Agencies all over the world are looking to roundabout art to provide aesthetically pleasing options to roundabout real estate that is otherwise difficult to maintain. As we continue along our Roads 2.0 series, I’d like to share a Q/A session I had with Brad Emerson, Special Projects Director with the City of Bend, Oregon regarding their successful roundabout art program.
Upon arrival into Bend, I stopped into the “Visit Bend” visitor center, picked up a map showcasing their collection and participated in a self-guided tour of their “Roundabout Art Route”. They have turned these impressive works of art into an opportunity to promote tourism. It also provides a firsthand look into the infrastructure changes and growth happening within their community.
Bend’s Roundabout sculptures were honored by Americans for the Arts among the 37 most innovative approaches to Public Art in the country. They have also been highlighted in New York Times and the Arizona Republic newspapers.
Brad shared some of their processes and lessons learned.
So, why roundabout art?
As the town started implementing roundabouts, Art in Public Places (AiPP) approached the City about gifting roundabout art to the City as a means to beautify the community as well as provide broader exposure of art to the general public.
How did the City commission the pieces?
The artwork was donated by AiPP, which is funded by the Bend Foundation. Their goal is to provide art to various locations throughout the City and showcase a wide range of artistic styles. As funding permits, AiPP issues a call for art submissions to display in public areas.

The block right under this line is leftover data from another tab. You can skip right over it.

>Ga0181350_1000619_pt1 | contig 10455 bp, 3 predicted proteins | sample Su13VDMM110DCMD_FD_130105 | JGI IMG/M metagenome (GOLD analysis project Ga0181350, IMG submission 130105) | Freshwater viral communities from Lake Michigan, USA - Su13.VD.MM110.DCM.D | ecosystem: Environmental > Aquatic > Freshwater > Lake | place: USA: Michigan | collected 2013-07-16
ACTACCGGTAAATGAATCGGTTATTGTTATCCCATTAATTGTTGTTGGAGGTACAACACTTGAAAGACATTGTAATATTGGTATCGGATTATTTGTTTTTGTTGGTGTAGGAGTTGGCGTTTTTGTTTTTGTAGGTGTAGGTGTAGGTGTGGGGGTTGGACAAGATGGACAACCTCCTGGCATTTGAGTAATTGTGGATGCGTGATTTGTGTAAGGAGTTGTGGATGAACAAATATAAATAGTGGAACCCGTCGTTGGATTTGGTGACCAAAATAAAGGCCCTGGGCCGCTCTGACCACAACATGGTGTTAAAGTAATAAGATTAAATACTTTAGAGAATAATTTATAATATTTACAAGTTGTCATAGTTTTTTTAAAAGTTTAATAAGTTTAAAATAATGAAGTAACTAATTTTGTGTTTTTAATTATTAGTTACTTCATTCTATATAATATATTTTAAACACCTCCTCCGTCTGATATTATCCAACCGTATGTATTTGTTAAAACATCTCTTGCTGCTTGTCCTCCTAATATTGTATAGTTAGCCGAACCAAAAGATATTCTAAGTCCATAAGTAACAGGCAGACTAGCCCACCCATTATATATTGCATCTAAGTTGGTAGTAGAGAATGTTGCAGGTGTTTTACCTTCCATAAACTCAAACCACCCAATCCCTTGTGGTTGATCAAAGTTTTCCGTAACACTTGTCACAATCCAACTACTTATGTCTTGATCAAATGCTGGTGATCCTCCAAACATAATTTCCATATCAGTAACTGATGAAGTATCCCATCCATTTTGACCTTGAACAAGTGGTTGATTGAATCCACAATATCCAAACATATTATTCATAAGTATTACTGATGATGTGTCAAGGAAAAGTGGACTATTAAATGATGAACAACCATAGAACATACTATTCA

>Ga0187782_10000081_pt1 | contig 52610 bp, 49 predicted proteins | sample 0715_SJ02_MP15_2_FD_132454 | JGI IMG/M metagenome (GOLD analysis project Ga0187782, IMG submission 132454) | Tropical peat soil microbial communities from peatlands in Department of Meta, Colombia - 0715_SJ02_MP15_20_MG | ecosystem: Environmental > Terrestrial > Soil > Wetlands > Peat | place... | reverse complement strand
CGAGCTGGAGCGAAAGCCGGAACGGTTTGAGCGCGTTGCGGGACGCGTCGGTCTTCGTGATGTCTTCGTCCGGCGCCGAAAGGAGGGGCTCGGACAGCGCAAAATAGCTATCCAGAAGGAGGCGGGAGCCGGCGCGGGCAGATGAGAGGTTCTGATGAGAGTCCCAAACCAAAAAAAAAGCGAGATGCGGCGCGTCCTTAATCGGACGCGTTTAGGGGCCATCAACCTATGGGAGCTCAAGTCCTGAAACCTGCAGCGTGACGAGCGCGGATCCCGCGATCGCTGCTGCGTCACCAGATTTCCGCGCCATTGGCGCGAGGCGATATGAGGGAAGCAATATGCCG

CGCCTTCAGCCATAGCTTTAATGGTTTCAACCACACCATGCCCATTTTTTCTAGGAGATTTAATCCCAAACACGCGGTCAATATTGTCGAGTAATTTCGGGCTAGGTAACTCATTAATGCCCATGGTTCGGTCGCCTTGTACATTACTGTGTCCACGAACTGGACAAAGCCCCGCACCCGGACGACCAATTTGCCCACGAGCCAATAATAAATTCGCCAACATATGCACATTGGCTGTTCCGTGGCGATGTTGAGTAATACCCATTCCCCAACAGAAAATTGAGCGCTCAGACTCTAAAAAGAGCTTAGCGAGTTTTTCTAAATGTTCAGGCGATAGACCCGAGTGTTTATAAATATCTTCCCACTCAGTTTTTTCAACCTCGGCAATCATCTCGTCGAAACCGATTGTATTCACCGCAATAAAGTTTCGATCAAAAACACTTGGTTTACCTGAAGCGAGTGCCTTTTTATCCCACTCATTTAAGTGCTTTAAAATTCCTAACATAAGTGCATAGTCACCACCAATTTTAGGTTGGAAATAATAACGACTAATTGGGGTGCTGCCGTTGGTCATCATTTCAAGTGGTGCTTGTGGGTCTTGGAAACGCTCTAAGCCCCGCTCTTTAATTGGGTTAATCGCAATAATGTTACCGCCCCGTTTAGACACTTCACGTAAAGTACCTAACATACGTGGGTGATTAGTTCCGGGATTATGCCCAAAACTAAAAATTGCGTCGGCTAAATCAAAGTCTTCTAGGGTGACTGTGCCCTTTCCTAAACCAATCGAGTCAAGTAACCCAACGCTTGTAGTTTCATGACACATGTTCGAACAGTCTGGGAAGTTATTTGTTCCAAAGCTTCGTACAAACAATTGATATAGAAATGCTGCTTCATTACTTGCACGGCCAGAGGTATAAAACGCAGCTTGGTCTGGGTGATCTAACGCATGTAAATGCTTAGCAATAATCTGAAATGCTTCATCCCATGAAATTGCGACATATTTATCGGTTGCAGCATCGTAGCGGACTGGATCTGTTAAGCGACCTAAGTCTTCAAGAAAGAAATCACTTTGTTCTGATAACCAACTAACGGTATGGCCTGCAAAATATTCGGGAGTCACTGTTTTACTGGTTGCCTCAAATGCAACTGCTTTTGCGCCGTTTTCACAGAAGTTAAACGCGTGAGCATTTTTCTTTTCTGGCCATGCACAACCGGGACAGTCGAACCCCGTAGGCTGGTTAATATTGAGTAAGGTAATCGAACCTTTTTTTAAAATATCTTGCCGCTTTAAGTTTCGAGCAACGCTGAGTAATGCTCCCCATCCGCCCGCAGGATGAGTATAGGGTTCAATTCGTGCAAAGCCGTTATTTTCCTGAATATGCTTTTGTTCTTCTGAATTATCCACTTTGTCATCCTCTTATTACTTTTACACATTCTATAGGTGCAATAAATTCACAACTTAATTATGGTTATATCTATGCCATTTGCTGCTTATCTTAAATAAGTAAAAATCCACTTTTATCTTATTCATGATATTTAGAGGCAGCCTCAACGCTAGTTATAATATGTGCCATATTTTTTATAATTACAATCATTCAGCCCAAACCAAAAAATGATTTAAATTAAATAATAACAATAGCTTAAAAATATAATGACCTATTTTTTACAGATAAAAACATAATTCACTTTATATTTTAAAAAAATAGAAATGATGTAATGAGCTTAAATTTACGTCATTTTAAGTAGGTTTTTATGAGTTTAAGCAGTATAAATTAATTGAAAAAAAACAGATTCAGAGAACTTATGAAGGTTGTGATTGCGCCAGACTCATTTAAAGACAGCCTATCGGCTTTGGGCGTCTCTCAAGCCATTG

What was the protocol for selection?
There wasn’t any protocol for the first few that were placed and there was a lot of community discussion and controversy surrounding who gets to select the art. As a response to this, the City Council entered into an agreement with AiPP that requires that the public be presented three options and have the opportunity to vote on their choice. AiPP will place a notice in the paper and are required to allow two weeks to provide input.
What is the estimated value of all the artwork?
Approximately $25,000 to $150,000 each.
Where are the pieces from?
Mostly from artists within the Pacific Northwest and California and even some local Central Oregon talent.
I noticed from the tour that there are several different materials used? What materials would you recommend others pursue? What are easiest to maintain?
Several different materials. Cor-ten steel is a good product and withstands the elements. There is also stainless steel and brushed aluminum. The colored pieces have a high quality paint baked on them. Bronze is a difficult material to maintain and while several artists prefer to use bronze they do pose significant ongoing maintenance challenges. All art pieces are bolted to concrete and require structural design and inspection after installation.
How does the City maintain the art?
The City maintains an operations budget to preserve the art. The City’s Volunteer Coordinator directs volunteers who maintain the roundabout landscaping.
Each roundabout is different - some have high mounds, some have minimal landscaping. Are the pieces distracting to drivers?
The safest roundabouts are those with a visual obstruction in the center. You want the focus to be on who or what is approaching to your left. Landscape architects design the landscaping in each roundabout. Most of the artwork has been placed after the fact, which can be a challenge as artwork must be placed to avoid the various utility easements that can crisscross the roundabouts.
What challenges have you faced with the art in roundabouts?
Their location is not very accessible to close up viewing which can be a challenge in that, in a few instances, we have had people cross traffic and enter the roundabouts to get a closer vantage point. We have also dealt with two pieces being hit by drunk drivers and there is the occasional instance of vandalism.
What is your favorite piece?
The community’s favorite piece, as voted on in the local weekly paper, is Red Sides. These red trout appear to be swimming and change direction with the wind.
View this slideshare to see some of the artwork in Bend.
If you have more questions or would like to share your roundabout art success stories please comment or feel free to call/email me.